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Ireland will play in next year's ICC World Twenty20 after beating Kenya in a nailbiting semi-final which went down to the last over.

Chasing a mere 68 to win, Ireland made hard work of batting, having to recover from two early wickets as Kenya's seamers bowled excellently, backed up by some superb catching.

Andre Botha, arguably the player of the tournament, scored a vital 22 but a flurry of wickets left Ireland 49 for six.

But Kevin O'Brien and Trent Johnston remained composed, the former smashing Tony Suji down the ground for four to seal a place in the final and with it a ticket to England next year.

On a sunny morning, Ireland won the toss and elected to bowl first on a wicket that has produced few runs all week.

Maurice Ouma played a delightful drive down the ground in the first over but soon gave way to temptation, launching into a booming drive off Peter Connell which he sliced to third man where Alex Cusack took an excellent catch tumbling forward.

Kenya were 12 for two in the second over when Nehemiah Odhiambo played back to Kevin O'Brien - not the wisest move on a slow, damp wicket - and was given out leg before.

Kennedy Obuya, Kenya's hero in the victory over Canada, was the next to go in O'Brien's next over, top-edging an ugly heave across the line to Connell at short fine-leg who took a comfortable catch.

Kenya slipped further into the mire, 26 for four in the seventh over, following Alex Obanda's dimissal. Aiming high over mid-on, the 20-year-old seemingly scooped it over Kyle McCallan's head only for the fielder to turn, chase and claim a wonderful catch as he fell to the floor.

It was soon 38 for five when Botha struck with his first ball, Steve Tikolo being given out leg before in the tenth over.

Ragheb Aga did not last long, a huge inside edge off Cusack sending his leg stump cartwheeling out of the ground as Kenya looked in danger of being skittled out for the lowest total of the tournament, barring Ireland's rain-affected score the previous day. Jimmy Kamande followed in identical manner two balls later to leave Kenya 48 for seven.

Botha's accurate medium pace has proved a handful in Stormont and he bowled Thomas Odoyo and Peter Ongondo in successive balls as the Africans were on the verge of surrendering at 57 for nine in the 14th over. He eventually finished with 3-20.

Kenya's misery was complete in the 18th over when Suji was smartly run out by captain William Porterfield.

Ireland struggled in their reply, losing a wicket in the third over when Porterfield edged Odoyo to second slip where Tikolo took a smart catch.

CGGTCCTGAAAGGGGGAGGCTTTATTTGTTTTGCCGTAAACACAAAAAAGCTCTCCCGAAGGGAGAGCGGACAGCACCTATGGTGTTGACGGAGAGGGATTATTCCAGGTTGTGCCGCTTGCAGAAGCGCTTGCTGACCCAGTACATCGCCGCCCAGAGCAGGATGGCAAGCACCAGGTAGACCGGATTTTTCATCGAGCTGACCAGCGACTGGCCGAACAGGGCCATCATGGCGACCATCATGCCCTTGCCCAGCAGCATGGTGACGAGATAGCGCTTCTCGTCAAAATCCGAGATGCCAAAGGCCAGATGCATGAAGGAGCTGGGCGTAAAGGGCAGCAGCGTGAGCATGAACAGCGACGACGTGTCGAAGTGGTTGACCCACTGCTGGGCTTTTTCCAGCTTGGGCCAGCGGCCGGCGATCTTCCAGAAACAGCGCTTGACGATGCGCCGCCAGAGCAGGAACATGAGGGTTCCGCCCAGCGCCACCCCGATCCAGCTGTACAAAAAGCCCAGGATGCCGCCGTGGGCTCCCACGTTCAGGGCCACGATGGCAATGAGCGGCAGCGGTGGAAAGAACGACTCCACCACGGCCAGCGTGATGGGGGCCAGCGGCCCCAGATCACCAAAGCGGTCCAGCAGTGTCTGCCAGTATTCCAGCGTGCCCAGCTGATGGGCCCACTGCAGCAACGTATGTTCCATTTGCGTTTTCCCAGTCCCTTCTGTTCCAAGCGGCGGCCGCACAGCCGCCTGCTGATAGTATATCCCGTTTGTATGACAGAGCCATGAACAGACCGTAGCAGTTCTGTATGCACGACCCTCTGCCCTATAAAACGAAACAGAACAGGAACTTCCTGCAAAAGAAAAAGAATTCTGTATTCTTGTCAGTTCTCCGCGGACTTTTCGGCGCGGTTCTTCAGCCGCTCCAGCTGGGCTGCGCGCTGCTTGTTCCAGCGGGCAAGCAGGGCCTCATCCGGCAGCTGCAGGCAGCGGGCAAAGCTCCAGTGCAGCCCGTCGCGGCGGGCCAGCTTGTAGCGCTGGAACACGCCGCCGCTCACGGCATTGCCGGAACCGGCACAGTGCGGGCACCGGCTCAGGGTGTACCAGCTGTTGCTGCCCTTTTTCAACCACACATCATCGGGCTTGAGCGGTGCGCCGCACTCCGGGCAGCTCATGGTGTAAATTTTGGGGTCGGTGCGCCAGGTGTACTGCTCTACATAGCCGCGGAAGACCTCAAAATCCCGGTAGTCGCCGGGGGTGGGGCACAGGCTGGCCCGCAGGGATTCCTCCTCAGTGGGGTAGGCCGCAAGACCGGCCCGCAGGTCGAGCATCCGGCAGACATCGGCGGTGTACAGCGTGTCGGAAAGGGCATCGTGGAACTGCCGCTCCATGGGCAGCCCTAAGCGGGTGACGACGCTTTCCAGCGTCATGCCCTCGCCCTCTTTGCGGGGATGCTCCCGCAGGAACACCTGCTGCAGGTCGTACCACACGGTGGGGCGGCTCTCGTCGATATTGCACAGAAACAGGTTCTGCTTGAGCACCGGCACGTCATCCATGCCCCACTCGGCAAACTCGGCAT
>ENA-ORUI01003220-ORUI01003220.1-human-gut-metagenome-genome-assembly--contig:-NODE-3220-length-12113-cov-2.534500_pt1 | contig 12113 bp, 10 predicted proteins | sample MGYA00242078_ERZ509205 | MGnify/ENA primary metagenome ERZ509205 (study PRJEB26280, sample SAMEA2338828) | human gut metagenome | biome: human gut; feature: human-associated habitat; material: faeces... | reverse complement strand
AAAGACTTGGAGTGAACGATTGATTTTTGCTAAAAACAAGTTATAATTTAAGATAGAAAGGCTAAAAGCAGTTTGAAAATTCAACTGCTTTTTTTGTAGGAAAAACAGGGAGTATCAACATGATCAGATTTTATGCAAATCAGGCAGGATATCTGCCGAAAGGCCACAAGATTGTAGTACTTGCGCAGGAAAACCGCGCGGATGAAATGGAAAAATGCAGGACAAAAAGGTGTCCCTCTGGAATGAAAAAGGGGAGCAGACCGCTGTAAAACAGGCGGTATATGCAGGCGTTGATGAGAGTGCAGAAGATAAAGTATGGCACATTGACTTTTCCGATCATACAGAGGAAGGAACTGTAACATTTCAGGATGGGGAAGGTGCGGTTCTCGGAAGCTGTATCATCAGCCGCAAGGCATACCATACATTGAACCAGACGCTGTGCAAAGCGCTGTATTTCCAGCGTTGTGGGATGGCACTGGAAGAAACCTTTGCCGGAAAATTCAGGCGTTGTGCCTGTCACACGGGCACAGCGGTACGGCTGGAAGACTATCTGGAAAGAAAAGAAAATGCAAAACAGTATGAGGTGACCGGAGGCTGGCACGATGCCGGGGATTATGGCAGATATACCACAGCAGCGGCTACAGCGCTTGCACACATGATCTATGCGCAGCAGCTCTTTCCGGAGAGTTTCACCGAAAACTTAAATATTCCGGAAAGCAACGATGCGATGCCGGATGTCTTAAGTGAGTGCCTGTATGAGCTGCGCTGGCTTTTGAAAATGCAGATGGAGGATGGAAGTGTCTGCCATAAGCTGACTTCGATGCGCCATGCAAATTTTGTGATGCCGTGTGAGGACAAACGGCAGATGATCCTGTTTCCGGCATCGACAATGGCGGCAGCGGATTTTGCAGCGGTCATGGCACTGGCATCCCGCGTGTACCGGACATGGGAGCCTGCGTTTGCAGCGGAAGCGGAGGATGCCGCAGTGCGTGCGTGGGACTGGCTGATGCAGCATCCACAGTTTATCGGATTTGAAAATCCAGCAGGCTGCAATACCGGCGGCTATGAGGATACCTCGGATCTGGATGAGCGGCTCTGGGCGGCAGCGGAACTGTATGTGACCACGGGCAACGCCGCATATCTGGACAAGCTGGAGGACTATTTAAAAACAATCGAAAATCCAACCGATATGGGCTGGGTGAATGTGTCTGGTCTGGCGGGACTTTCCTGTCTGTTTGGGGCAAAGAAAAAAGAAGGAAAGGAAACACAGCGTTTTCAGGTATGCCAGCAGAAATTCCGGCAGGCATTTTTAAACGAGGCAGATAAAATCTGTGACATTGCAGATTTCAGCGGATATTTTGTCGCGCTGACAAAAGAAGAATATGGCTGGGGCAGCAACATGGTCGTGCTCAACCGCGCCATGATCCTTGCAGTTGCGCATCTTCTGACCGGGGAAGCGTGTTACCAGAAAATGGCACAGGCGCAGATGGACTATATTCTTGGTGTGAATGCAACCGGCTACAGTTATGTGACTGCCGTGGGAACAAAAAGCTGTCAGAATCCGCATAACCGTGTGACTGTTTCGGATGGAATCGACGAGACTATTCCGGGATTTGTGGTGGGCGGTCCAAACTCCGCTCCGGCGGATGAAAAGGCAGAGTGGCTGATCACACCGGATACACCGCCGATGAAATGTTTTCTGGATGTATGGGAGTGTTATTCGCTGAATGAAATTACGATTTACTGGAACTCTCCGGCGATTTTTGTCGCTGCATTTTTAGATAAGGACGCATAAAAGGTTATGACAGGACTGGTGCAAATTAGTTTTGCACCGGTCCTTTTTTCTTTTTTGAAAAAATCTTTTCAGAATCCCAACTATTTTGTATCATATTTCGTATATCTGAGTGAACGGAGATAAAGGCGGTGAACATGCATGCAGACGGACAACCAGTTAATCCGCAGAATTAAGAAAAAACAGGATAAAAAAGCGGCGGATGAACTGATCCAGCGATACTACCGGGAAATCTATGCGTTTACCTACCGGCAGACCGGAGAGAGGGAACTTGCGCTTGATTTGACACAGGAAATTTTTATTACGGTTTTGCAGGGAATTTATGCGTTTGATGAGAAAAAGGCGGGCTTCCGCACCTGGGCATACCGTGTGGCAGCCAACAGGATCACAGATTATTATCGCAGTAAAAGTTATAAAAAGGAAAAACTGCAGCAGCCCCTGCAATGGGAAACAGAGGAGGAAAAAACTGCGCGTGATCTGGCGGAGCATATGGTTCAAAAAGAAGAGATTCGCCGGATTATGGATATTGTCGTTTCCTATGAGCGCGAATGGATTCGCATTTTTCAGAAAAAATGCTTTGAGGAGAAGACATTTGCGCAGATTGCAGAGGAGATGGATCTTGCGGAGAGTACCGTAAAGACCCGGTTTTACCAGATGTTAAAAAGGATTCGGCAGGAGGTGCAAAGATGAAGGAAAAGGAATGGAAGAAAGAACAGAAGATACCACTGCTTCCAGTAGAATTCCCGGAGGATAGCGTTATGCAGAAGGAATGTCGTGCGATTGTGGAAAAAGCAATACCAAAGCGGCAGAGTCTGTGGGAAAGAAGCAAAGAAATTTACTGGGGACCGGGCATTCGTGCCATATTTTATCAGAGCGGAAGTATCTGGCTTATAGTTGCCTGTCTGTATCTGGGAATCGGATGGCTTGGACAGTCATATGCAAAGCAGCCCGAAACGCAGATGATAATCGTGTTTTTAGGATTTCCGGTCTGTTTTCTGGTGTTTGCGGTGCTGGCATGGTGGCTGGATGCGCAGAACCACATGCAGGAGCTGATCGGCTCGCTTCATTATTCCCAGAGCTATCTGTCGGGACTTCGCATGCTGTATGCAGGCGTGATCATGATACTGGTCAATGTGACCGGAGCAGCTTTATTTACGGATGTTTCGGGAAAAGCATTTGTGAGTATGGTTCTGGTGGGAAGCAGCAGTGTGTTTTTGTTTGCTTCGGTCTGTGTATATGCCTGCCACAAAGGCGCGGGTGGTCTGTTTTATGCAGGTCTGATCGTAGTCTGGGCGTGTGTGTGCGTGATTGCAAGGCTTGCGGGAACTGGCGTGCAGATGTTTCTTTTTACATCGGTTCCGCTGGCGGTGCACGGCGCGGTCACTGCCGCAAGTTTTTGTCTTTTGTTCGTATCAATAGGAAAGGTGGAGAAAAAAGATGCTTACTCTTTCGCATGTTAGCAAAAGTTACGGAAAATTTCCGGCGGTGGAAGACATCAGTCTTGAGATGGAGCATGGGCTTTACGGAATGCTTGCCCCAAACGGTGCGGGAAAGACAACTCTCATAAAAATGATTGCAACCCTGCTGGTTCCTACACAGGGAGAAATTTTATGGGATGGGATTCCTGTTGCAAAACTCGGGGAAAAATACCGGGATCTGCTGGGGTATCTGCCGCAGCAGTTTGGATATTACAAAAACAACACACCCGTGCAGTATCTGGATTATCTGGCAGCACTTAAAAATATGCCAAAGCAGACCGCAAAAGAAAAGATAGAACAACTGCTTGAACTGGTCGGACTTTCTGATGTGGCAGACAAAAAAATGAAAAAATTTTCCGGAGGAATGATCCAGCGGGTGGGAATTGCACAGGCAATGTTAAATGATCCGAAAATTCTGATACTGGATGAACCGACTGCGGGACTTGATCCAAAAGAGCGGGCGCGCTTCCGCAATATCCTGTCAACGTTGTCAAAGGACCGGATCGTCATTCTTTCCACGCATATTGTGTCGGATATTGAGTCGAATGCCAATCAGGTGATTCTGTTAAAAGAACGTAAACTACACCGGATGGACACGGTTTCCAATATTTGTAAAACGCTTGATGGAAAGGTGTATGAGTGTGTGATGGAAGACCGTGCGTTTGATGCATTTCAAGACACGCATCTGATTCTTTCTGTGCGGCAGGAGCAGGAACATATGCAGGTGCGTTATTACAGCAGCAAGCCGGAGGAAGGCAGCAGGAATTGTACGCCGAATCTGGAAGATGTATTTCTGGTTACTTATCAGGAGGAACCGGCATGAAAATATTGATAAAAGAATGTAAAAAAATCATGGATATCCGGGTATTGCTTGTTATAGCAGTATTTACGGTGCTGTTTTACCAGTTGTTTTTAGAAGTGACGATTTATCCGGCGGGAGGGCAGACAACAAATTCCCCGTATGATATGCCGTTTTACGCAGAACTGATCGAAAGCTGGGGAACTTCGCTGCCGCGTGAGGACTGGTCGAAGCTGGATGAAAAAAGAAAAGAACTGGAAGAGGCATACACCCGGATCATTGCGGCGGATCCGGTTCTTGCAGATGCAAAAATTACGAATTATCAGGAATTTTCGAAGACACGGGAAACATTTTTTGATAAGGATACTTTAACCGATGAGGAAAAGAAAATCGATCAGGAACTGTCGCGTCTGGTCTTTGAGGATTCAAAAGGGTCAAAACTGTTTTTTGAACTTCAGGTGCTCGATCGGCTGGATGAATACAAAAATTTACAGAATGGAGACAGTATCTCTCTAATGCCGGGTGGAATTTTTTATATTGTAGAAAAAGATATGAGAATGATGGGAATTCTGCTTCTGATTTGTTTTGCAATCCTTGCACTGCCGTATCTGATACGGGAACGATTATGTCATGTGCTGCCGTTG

Suji eclipsed that later in the over to reduce Ireland to three for two, sprinting back in chase of Gary Wilson's top-edged hook shot before diving forward to claim a wonderful catch.

With tensions mounting amid an excellent opening burst from Kenya's bowlers, Botha - who else? - gave the home support something to cheer about with a lovely cut off Odoyo which raced to the fence.

Kenya were in the game, a fine effort considering their paltry total, and a couple more wickets with Ireland 13 for two off six overs could be enough to spring a shock. Another boundary from Botha in Aga's first over, through the covers, wrested some of the ascendency the hosts' way.

At the halfway stage Ireland were 35 for two, just 33 runs short and with Botha seemingly set to see his side home. But he risked one shot too many and was bowled by Kamande for 22.

Kenya were given a further fillip when Andrew White top-edged a hook off Aga to fine-leg where Hiren Varaiya took a fine catch. The Africans had a sniff of an unlikely win two balls later when Cusack chipped to Obanda off Aga as Ireland stuttered to 42 for five with seven overs remaining.

Kenya's response to the double strike was to bring fielders in and to squeeze the Ireland batsmen, a ploy which worked as Niall O'Brien was caught at slip by Tikolo after his attempted sweep ricocheted off Ouma's gloves.

Kevin O'Brien relieved some of the pressure in the 17th over with a forcing shot off the back foot off Suji which rolled to the boundary, a shot which meant Ireland needed just 11 to win.

The experienced Johnston showed a cool head in the circumstances, rotating the strike to bring victory within sight.

It duly arrived with five balls remaining.

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